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CBD Oil for Cats: Everything You Need to Know

DATE:November 02, 2020 BY:Joey DiFrancesco

Many people in the dog world have been using CBD for years. But what about cats? This article will help you learn more about CBD oil for cats so that you can make an informed decision about what is best for your feline friend. 

Here are the most frequently asked questions cat owners often ask about CBD oil. Click the link below to jump to the answers you are most interested in learning about:

What is CBD?
How does CBD work?
Are CBD oil and hemp oil the same thing?
What does full-spectrum mean and is it good for my cat?
Is CBD oil safe for cats?
Do I need a prescription to give CBD oil to my cat?
How much CBD oil is right for my cat?
What if my vet won’t talk to me about CBD?
How do I make sure to get a high quality CBD oil for my cat?
Is there any scientific research on CBD oil?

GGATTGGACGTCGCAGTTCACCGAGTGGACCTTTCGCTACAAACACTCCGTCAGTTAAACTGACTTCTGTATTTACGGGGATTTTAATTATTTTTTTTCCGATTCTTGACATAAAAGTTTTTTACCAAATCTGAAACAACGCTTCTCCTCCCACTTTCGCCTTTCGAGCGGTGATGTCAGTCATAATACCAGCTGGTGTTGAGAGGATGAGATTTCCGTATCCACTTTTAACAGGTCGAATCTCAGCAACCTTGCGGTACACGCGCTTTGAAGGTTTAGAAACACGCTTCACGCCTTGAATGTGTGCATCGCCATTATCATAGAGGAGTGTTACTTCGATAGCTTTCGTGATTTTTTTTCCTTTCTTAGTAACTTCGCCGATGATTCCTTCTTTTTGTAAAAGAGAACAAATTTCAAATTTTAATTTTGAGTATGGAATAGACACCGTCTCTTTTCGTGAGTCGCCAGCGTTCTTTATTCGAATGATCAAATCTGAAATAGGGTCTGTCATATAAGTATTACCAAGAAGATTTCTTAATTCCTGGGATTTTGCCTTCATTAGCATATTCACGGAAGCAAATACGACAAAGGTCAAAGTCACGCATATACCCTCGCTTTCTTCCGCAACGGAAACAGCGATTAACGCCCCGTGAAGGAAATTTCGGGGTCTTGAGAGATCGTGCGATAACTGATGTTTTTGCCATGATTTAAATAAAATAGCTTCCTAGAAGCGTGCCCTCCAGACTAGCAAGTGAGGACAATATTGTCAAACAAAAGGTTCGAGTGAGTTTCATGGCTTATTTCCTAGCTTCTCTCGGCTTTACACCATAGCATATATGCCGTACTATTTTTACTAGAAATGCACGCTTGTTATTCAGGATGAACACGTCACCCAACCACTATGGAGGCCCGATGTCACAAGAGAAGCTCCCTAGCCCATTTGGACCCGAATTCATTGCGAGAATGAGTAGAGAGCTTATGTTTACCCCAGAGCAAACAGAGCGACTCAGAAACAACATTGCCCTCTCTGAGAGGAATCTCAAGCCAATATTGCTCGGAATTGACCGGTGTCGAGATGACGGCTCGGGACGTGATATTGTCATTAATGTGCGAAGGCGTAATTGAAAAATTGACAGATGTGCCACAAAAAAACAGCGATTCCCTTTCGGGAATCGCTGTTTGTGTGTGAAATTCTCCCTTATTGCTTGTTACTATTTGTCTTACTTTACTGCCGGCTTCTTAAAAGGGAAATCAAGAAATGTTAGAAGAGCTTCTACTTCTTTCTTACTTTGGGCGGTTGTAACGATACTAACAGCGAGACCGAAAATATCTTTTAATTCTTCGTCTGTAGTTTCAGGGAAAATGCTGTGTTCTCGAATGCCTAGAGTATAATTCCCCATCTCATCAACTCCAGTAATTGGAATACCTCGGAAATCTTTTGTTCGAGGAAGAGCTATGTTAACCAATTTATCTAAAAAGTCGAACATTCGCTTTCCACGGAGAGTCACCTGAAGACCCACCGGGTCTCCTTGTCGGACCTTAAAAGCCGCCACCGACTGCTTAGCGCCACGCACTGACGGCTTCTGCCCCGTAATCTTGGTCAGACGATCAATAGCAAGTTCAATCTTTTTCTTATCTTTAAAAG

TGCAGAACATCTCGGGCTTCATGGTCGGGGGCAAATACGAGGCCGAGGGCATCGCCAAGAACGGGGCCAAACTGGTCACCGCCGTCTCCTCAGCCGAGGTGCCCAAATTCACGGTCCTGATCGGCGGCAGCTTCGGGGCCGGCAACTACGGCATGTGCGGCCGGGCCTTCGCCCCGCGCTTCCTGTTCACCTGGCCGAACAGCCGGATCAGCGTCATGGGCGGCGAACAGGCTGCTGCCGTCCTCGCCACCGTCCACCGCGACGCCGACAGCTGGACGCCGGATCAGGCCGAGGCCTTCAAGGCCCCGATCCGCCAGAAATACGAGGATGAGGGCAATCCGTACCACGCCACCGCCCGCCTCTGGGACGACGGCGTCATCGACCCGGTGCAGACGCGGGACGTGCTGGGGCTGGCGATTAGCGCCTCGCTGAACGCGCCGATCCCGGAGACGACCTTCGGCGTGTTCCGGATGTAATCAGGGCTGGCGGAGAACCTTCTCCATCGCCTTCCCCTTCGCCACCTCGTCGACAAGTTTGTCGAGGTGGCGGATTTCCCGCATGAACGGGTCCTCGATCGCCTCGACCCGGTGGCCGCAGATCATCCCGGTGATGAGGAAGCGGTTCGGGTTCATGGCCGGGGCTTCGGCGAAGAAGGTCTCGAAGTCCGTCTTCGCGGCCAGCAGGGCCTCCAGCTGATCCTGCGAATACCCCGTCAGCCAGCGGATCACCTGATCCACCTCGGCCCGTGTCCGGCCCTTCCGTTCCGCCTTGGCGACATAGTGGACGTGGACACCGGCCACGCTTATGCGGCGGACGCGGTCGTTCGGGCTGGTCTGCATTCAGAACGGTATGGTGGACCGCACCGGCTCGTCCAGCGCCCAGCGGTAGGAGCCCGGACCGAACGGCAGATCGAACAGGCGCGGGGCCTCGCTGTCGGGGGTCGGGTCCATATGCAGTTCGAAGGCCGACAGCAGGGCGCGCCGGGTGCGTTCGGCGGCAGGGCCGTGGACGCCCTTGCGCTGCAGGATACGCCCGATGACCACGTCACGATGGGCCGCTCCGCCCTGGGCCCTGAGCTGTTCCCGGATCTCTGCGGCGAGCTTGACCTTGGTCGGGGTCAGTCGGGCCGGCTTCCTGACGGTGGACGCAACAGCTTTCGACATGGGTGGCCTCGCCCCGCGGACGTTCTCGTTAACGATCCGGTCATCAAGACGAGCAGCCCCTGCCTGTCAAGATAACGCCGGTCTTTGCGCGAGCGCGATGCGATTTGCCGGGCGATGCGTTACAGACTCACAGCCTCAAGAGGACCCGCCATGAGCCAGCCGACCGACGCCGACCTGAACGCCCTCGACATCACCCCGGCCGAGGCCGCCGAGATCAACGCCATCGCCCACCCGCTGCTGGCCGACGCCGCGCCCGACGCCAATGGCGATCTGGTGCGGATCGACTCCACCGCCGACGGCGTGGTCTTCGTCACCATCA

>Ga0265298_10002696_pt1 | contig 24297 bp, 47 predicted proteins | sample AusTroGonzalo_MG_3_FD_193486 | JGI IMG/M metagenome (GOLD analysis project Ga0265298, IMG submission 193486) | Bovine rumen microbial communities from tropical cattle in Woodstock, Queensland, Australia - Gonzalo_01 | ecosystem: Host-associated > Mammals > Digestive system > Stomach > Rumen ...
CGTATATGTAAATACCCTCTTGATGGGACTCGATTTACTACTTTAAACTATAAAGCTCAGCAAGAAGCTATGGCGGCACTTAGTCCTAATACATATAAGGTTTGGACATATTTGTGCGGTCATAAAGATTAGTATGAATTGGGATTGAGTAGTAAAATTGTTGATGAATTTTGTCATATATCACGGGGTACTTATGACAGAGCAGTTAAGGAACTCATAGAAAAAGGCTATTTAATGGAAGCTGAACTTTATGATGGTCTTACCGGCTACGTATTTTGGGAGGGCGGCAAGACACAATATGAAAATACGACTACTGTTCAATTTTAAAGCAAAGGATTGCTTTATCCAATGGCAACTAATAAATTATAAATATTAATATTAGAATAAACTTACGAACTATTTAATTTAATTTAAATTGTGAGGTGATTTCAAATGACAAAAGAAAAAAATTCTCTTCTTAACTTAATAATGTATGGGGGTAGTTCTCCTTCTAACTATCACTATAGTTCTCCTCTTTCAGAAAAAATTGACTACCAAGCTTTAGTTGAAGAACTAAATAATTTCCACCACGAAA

What is CBD?

CBD is short for cannabidiol, one of 80 plus natural compounds found in many plants, including those from the cannabis family. 

One of the two most researched compounds found in the now legal plant called hemp, cannabidiol has been the subject of hundreds of research studies over the last three decades. This includes medical research on anxiety, inflammation, pain, sleep, appetite, mood, metabolism, a wide variety of skin problems, immunity, gut health, and more. 

Unlike THC, the compound found in marijuana that creates the psychological effect known as a “high,” CBD is not psychoactive. And, because the hemp strains of cannabis are legally defined to have less than .3% of THC, CBD oil made from hemp is safe for pets, including cats.